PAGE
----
You’d think this would be spicy, but it’s not. It would probably taste spicier if the chicken and onions got to hang with the sauce a bit longer. If I were a camping girl (which I am not), this would be a good camp dish. Eating meat out of aluminum foil makes me nostalgic for my Girl Scout days. And, then I remember the outdoor toilets and I am no longer nostalgic. Having said that, make sure you do the packets in a pretty fashion as you will be serving the dish ala foil. Paul loved this dish so much, he actually got up from his chair and hugged me. Then said, “This is so good, I’m eating the onions.”

Chicken and Onions

Baked Bourbon Spiced Sweet Potatoes

(From Tennessee) Serves 4

  • 4 sweet potatoes
  • ⅓ C sugar
  • ½ C butter (yup, that’s a whole stick)
  • 2 eggs, lightly beaten
  • ½ C heavy cream
  • ¼ t salt
  • ¼ t nutmeg
  • ½ t cinnamon
  • ⅓ C raisins
  • ¼ C bourbon

Preheat oven to 375°F. Scrub the potatoes and bake until tender, about 40 minutes. Peel and mash into a bowl. Add the remaining ingredients and mix well. Turn into a greased casserole and bake until heated through, about 10 minutes.


This is how sweet potatoes should be made—loads of butter and a nice amount of liquor. I am decidedly NOT a sweet potato person (baked or casseroled). In fact, when I was little my mom made me baked sweet potatoes and I couldn’t leave the table without eating a half of one. As she was doing dishes, I just tossed my portion behind my shoulder into the open garbage can. She turned around and I smiled sweetly, thinking I was very clever and said, “All done.”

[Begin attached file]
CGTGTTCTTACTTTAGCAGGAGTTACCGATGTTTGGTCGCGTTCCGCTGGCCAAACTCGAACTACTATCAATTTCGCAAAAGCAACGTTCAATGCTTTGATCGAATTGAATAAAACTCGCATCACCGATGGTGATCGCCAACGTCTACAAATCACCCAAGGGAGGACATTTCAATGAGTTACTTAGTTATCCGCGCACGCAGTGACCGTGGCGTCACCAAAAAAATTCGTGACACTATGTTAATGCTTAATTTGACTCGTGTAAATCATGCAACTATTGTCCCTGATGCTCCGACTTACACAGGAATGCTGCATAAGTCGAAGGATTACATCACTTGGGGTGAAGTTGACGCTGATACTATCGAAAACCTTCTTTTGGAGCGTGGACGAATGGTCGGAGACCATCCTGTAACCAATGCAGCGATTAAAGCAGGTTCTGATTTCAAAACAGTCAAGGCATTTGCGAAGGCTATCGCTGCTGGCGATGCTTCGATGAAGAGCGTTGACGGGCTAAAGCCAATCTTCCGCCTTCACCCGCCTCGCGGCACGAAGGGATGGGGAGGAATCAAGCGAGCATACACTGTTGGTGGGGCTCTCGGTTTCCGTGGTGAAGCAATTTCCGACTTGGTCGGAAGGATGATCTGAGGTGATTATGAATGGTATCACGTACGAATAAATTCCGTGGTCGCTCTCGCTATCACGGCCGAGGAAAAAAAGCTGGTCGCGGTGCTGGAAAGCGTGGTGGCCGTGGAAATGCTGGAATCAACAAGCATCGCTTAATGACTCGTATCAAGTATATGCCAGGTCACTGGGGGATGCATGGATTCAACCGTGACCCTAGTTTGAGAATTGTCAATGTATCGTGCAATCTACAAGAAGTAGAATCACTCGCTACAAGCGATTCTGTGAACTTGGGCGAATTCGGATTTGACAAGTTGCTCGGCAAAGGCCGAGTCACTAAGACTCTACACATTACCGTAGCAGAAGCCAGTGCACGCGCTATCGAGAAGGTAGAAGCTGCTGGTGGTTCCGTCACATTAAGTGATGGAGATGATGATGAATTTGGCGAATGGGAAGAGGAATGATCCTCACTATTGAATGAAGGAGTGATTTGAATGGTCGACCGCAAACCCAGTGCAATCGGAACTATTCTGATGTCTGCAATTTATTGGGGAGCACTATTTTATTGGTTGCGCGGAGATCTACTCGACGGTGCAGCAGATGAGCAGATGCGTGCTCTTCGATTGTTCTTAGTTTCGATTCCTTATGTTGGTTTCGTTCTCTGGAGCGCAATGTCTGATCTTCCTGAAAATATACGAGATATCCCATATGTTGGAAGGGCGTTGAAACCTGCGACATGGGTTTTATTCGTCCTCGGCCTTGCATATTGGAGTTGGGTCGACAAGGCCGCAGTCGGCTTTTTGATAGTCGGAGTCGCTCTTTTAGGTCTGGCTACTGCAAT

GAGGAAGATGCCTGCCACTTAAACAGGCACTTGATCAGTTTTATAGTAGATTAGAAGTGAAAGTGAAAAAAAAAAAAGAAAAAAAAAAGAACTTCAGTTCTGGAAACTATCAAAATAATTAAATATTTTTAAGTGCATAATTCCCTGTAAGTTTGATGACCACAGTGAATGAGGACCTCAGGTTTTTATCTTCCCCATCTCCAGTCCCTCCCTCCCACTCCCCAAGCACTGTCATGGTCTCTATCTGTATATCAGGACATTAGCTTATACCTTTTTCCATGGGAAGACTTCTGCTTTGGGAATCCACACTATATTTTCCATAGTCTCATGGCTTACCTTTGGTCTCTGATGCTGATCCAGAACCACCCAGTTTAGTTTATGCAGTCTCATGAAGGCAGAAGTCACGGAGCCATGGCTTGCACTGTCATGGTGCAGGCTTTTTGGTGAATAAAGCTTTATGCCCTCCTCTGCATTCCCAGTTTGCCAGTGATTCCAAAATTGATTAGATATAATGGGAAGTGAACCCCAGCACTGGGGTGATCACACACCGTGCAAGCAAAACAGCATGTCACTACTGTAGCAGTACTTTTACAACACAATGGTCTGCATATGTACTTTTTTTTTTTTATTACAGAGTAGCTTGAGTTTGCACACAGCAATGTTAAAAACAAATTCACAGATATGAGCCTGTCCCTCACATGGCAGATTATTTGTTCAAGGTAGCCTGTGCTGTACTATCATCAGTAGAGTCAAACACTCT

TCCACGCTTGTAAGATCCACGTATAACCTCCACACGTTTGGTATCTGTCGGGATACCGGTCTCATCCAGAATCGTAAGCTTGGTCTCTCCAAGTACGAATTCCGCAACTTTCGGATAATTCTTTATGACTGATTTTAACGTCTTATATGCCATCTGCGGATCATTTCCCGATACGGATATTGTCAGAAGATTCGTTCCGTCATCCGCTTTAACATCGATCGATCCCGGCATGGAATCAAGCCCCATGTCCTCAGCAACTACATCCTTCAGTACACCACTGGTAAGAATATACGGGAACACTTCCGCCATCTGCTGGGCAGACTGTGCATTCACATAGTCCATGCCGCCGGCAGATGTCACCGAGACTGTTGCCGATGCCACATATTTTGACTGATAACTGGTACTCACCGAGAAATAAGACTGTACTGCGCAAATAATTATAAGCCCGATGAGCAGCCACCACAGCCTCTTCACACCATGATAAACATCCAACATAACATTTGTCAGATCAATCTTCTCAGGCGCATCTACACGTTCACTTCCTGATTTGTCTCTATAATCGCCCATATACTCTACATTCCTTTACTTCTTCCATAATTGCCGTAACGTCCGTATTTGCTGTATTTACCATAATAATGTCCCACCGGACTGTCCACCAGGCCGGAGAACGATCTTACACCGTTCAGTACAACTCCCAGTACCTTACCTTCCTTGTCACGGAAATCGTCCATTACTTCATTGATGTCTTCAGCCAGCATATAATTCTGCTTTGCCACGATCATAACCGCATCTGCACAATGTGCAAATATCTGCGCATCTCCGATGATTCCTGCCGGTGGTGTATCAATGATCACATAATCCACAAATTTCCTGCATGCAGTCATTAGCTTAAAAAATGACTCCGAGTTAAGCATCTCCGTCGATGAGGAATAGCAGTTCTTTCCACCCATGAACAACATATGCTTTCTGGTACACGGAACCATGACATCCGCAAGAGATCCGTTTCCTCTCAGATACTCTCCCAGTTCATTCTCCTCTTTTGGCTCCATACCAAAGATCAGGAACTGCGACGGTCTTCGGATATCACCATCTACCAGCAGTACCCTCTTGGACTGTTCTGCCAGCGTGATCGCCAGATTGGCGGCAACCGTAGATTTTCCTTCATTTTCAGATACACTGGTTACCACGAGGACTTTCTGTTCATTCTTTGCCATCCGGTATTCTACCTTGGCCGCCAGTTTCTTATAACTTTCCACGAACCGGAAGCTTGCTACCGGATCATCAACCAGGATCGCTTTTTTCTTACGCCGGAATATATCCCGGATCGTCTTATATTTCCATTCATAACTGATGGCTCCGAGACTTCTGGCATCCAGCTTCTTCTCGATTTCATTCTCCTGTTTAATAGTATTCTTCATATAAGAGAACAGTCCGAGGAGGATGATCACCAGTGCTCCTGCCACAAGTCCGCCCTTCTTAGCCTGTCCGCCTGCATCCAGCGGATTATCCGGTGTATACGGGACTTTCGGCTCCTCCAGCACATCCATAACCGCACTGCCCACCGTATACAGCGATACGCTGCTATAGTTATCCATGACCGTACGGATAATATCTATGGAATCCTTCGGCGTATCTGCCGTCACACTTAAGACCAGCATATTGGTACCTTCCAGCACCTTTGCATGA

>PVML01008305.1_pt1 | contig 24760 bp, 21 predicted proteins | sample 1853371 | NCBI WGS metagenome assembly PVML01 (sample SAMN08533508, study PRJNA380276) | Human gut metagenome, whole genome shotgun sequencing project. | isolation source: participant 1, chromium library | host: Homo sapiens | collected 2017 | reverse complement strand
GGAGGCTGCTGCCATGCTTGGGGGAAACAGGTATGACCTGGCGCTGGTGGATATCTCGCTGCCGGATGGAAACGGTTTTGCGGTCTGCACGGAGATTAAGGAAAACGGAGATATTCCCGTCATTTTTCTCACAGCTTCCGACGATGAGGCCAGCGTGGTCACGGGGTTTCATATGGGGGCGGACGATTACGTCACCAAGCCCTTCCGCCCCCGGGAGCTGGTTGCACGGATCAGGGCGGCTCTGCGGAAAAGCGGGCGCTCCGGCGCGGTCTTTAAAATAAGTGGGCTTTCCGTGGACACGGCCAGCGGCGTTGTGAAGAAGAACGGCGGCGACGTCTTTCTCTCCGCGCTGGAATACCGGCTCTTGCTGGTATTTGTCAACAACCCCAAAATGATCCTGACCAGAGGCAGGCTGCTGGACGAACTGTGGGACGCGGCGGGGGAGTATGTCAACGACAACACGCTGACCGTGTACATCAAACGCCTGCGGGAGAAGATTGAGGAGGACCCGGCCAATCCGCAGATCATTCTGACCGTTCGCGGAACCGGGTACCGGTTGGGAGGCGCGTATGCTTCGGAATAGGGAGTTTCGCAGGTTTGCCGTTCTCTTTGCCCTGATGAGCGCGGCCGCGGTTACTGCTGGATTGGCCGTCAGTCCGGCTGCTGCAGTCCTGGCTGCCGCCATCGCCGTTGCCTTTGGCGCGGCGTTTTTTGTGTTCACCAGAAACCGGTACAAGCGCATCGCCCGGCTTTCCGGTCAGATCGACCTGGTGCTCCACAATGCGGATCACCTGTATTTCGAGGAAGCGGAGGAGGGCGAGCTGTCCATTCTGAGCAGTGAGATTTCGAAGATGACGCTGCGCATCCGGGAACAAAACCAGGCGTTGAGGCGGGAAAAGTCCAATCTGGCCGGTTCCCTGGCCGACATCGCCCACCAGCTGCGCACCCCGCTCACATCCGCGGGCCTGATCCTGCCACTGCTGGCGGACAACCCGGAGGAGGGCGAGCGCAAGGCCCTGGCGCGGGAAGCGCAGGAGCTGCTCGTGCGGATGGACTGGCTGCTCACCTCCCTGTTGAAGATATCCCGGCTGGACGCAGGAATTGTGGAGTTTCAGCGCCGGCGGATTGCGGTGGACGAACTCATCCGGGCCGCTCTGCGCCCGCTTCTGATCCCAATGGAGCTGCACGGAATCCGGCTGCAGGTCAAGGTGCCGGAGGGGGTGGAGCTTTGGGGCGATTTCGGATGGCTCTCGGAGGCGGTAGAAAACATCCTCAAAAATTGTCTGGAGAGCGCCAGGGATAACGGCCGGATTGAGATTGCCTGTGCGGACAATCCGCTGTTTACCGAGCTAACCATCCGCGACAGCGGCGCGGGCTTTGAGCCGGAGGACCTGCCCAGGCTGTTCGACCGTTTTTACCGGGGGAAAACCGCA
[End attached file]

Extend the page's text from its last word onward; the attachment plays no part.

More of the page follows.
I do enjoy sweet potato fries and now I can add bourboned to my list of sweet potato preparations that do not turn my stomach.

Chess Pie I

(Again, there are two from Kentucky) Serves 6 to 8

  • 1 C light brown sugar
  • ½ C granulated sugar
  • 1 t flour
  • 2 eggs
  • 1 t vanilla
  • 2 T light cream (what is that really? I used half-and-half.)
  • ½ C melted butter
  • 1 unbaked 9” pie shell

Sweetened whipped cream (optional, and honestly you don’t really need it)

Preheat oven to 325°F. Combine the brown sugar, granulated sugar, and flour. Add the eggs and mix well. Add the vanilla and cream, and blend. Stir in the butter and pour the mixture into the pie shell.

Bake 30-45 minutes, or until the filling is slightly firm. (It took mine a bit longer. Perhaps, because I put the pie on a baking sheet before putting it in the oven or maybe it was the sweet potatoes roasting in the oven as well.) If desired, serve with whipped cream sweetened to taste.


How can you go wrong when the pie is basically sugar and more sugar? This recipe is a bit non-traditional because it doesn’t contain cornmeal, just regular flour. Oh, and before you ask, the name doesn’t refer to the game of chess. It’s one of those terms that is steeped in historic mystery, with everyone having a different theory. This pie is pretty much pecan pie without the pecans. And, thus, overly sweet and the perfect dessert for me.

My version did not stand up well to cutting. Guess what? I didn’t care, it still tasted like heaven.

Chess Pie

Kind of crumbly, but still tasty.